More religious than Songs The Lord Taught Us and halfway towards “No Shit?” CCM territory, The Life Of The World To Come finds John Darnielle tip-toeing around religious topics without letting the gospel touch his pen. This is spiritual music only in the sense that Darnielle is in the dumps and thinks of religion as a way to add solemn tones to his songbook.
“1 Samuel 15:23” kicks Life Of The World off in fine fashion, if not for the blue-balls feeling you get at the end of the song’s tense four minutes. During that entire time—indeed, throughout the album—you get the feeling that something great is just about to take place. But it never does. The song exemplifies the rest of the album, most of it recreating a slow build only to have it get stuck on the way up to something memorable.
“There’s more like me where I come from,” he sings on “Samuel”, and boy, he ain’t foolin.
The album’s real concept isn’t religious—but human nature, as constructed in obtuse wordplay. It’ll hardly win over new converts, but The Life Of The World To Come won’t disappoint long-time fans who will discover hours of joy, piecing together the narrative threads that bind this record.
Rightfully so: that cock-teasing potential of greatness does get incredibly close with side one closer “Genesis 30:3” which is going on a mix-tape sometime real fucking soon. Featuring only Darnielle and a piano, it ends up being one of the album’s most powerful moments despite the minimalism. The line “For several days the visitors were here” sounds like a message from God himself during this Thanksgiving break.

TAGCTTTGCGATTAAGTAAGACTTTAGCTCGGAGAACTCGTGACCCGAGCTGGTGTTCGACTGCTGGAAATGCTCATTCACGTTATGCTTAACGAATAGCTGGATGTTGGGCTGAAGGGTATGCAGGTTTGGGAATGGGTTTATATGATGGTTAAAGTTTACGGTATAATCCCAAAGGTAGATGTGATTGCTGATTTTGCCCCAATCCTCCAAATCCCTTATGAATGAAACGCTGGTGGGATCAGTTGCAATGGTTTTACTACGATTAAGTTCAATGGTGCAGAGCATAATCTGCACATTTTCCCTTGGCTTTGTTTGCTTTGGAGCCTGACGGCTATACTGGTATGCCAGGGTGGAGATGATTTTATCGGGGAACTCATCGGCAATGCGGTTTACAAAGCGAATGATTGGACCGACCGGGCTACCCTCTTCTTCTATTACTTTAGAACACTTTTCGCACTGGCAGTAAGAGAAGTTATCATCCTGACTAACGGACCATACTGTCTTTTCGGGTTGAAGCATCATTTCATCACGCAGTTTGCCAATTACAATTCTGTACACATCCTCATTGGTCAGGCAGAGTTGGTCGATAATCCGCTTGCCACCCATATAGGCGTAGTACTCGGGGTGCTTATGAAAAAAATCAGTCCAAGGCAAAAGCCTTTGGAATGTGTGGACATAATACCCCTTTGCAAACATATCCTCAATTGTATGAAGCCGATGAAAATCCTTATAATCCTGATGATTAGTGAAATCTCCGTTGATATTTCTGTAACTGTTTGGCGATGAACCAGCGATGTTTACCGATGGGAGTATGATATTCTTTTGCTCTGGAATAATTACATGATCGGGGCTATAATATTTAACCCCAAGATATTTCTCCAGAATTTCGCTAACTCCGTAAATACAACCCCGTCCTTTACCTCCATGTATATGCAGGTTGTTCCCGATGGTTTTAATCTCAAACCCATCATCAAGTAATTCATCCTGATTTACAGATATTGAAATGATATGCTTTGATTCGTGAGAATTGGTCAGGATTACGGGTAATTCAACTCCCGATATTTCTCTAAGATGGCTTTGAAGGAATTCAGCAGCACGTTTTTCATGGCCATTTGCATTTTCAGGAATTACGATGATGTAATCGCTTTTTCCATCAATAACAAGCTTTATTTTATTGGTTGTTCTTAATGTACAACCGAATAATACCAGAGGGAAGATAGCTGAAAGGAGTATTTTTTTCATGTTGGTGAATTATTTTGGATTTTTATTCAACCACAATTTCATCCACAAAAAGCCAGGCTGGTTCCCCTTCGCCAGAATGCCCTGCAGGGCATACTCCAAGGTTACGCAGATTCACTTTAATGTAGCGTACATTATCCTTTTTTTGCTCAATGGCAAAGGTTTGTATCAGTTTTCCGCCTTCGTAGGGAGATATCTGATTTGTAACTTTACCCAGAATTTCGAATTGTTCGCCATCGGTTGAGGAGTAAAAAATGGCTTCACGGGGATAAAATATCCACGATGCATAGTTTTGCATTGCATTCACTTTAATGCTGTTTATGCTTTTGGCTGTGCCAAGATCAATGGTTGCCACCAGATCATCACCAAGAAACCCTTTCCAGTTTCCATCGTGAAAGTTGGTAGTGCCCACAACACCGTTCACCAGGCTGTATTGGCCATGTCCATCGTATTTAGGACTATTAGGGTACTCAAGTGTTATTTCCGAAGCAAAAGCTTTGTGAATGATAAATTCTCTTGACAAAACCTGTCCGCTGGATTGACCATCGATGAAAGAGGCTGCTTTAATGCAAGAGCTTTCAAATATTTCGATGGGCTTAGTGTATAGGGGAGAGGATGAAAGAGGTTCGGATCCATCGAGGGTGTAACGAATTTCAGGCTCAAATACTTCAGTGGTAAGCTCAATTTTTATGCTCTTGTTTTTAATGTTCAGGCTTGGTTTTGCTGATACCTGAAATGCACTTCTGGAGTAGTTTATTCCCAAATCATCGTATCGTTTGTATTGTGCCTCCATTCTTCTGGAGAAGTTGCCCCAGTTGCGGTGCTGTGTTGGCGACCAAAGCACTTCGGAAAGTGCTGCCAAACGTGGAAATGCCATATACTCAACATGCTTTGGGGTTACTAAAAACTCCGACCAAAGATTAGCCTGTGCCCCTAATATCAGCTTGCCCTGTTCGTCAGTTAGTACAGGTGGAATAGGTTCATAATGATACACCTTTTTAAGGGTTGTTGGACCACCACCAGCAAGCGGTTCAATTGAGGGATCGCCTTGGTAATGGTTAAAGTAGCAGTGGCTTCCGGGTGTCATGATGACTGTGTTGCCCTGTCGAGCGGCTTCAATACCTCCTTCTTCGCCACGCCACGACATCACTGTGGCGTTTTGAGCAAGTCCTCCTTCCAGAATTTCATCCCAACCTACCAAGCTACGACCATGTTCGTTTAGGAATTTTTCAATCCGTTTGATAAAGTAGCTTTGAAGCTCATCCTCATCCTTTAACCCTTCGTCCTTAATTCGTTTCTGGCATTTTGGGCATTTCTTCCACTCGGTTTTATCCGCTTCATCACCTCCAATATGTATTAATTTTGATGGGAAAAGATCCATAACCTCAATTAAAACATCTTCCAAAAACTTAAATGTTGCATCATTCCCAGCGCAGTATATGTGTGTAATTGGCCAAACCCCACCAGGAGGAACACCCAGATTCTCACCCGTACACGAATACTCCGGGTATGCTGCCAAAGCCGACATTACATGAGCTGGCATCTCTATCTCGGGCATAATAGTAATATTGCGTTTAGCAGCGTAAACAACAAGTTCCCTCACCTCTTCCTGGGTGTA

The other notably entry is the heartbreaking, cancer-vignette “Matthew 25:21.” What more can be said of a song that begins with “They hooked you up to a fentanyl drip, to mitigate the pain a little bit” and ends with “You were a presence full of light upon this Earth and I am a witness to your life and to its worth” other than the fact that John Darnielle hasn’t lost his ability to create jaw-dropping prose.
These moments are snuggied in between bits of flat up-tempo yawners and thinly arranged bits of religious pathos
“A kind and loving God won’t let my small ship run aground” he sings on “Romans 10:9” and there’s a certain amount of truth to that on The Life Of The World To Come. While Darnielle hasn’t run aground with the latest Mountain Goats’ offering, the bible certainly didn’t steer him towards greatness.